I am currently attempting to plow through stellar
astrophysicist Erika Nesvold's 2023 book "Off-Earth :
Ethical Questions and Quandries for Living in Outer Space"
I haven't made it far through the book - the mis-statements,
slanders, and angry ignorance are overwhelming. It may stem
from her asking early-stage space entrepreneurs dumb questions
about century-scale consequences, i.e. "how will you protect
worker's rights in a space colony?", asked of an experimental
rocket engine designer.
Anyway, her guiding thesis seems to be "space colony advocates
are hiding evil things". No, we mostly don't write about what
we haven't learned yet. This is a mirror image of what some
"conservatives" write about "evil woke liberals", and may
similarly result from mind-rotting text messaging overdoses.
In reality, in 2023, and in spite of much confidence expressed
on this list and in our published literature, I suspect we
have a VERY vague (and perhaps absurdly incorrect) notion of
what a space habitat will be, and who (or what) will inhabit
it. Or how we will make it. Or how it will pay for itself.
Personally, I am eager to learn how WRONG we are, WHILE we
learn how to "do it right", then learn to "do it" EVEN BETTER.
How we assign the best chairs on the promenade deck comes
MUCH later. FIRST, we must discover MANY technical icebergs,
and steer well clear of them.
You may find Dr. Nesvold's book in a public library, as I did.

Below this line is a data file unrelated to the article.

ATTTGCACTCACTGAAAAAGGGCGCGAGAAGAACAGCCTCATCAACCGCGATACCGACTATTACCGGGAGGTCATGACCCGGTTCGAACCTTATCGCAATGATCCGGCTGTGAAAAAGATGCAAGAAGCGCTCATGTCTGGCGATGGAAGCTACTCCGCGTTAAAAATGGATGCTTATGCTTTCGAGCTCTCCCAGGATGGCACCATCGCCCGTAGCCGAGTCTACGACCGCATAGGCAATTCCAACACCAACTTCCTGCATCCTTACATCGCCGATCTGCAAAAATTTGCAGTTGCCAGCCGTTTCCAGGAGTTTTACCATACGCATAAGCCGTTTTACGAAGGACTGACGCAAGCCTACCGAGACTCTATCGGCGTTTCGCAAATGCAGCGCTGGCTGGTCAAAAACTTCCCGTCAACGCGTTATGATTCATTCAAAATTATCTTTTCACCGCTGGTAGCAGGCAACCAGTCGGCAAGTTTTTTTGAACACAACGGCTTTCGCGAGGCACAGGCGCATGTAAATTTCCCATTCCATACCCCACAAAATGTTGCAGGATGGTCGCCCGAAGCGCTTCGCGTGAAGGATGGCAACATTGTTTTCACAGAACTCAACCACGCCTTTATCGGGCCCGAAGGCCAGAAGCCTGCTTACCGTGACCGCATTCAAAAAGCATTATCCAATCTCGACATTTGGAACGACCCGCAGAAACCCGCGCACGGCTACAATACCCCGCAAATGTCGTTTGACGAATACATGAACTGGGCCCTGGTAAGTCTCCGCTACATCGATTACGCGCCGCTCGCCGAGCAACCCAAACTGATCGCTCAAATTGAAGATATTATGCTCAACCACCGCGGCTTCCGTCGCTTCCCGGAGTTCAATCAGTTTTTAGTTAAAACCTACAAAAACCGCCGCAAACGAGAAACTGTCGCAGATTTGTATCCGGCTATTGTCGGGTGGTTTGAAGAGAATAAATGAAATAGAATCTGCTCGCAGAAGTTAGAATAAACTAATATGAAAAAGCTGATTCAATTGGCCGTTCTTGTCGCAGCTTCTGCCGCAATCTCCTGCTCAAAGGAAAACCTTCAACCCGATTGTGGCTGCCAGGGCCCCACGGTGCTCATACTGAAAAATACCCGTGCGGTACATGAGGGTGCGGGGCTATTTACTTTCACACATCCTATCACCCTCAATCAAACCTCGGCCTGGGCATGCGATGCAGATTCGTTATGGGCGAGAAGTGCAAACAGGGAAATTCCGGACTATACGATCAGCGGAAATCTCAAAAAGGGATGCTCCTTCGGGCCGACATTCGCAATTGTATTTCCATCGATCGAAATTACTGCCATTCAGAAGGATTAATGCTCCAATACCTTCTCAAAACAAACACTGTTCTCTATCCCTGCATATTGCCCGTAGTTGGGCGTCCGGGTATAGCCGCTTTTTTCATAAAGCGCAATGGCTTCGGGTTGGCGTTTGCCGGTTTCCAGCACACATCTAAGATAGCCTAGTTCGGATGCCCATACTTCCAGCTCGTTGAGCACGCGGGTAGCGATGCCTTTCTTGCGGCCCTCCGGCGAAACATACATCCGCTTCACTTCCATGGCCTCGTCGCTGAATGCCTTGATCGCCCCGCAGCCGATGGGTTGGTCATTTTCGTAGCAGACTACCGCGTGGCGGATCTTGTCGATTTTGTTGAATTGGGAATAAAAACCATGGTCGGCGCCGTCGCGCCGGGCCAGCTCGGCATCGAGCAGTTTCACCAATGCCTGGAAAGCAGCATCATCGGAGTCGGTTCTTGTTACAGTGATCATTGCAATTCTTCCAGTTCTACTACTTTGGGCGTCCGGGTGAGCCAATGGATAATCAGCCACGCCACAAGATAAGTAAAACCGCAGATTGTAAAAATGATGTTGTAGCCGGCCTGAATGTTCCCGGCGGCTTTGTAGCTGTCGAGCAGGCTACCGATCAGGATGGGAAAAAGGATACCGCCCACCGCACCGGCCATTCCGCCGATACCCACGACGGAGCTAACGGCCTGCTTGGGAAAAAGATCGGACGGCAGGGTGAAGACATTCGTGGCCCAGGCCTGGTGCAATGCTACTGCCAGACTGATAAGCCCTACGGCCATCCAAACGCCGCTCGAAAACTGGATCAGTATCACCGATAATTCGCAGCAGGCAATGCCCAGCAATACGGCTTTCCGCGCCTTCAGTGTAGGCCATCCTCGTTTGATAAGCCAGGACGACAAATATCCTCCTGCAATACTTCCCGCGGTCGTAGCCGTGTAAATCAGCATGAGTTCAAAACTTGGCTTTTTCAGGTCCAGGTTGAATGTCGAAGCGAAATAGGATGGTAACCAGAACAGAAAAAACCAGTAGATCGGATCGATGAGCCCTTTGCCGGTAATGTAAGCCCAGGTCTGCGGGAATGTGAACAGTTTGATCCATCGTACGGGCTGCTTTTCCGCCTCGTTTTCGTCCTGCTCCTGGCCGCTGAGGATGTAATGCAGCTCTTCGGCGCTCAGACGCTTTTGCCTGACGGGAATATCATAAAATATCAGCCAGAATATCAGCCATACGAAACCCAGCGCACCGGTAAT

I don't want a personal copy sharing the same shelves as my
hundreds of other technical space books ... unless it gets a
whole lot better in the subsequent chapters.
For example: Dr. Nesvold's only O'Neill "quote" in the book,
found on page 110 of the year 2000 third trade-paperback
edition of "The High Frontier", also found on page 237 of
the 1978 Bantam pocket paperback:
Nesvold: ... While he admitted that some of these experiments
would likely fail, "may succeed, and those independent social
laboratories may teach us more about how people can best live
together than we can ever learn on Earth, where high technology
must go hand-in-hand with the rigidity of large-scale human
The quote-mark-delimited fragment is the viewpoint of a
FICTIONAL space colonist, one of many different fictional
viewpoints in Chapter 11, "Homesteading the Asteroids",
not necessarily O'Neill's personal opinion.
Good scientists accurately express their opinion. GREAT
scientists express (and attribute) the opinions of many,
especially conflicting opinions.
I can see why that quote might aggravate a careless reader.
I can see why an academic astronomer doesn't want enormous
solar arrays orbiting though her star field. O'Neill's grand
vision was a thought experiment, not shaving large batches of
data until the residue resembles pre-formed academic theories.
When and if we try to deploy classical SSPS, we will be beset
by THOUSANDS of angry astronomers. Prudence dictates building
MANY accessible, very very good space telescopes first.
I started writing some notes here, mostly to blow off steam:
My notes are intemperate, perhaps actionable. If you don't
want to read "intemperate", wait a week for me to cool down
and re-edit my web page ... or until I find something less
snarky and ignorant elsewhere in Dr. Nesvold's book.
Instead I will write notes from a dozen other books on my
"just read" pile.
Not germane to SSPS: I was deeply moved by Slavomir Rawicz'
1956 ghost-auto-biography "The Long Walk - The True Story
of a Trek to Freedom". I hope to verify it with independent
sources. One year, four thousand miles on foot from a
Soviet Gulag near Yakutzk. South though Mongolia, China, and
Tibet to British India. Hiding from Soviets, crossing the
Gobi Desert with seven companions ... then five. Four
arriving in India as hallucinating walking skeletons.
By comparison, inaccurate opinionated space books are a
"walk in the park".
Keith Lofstrom kei...@keithl.com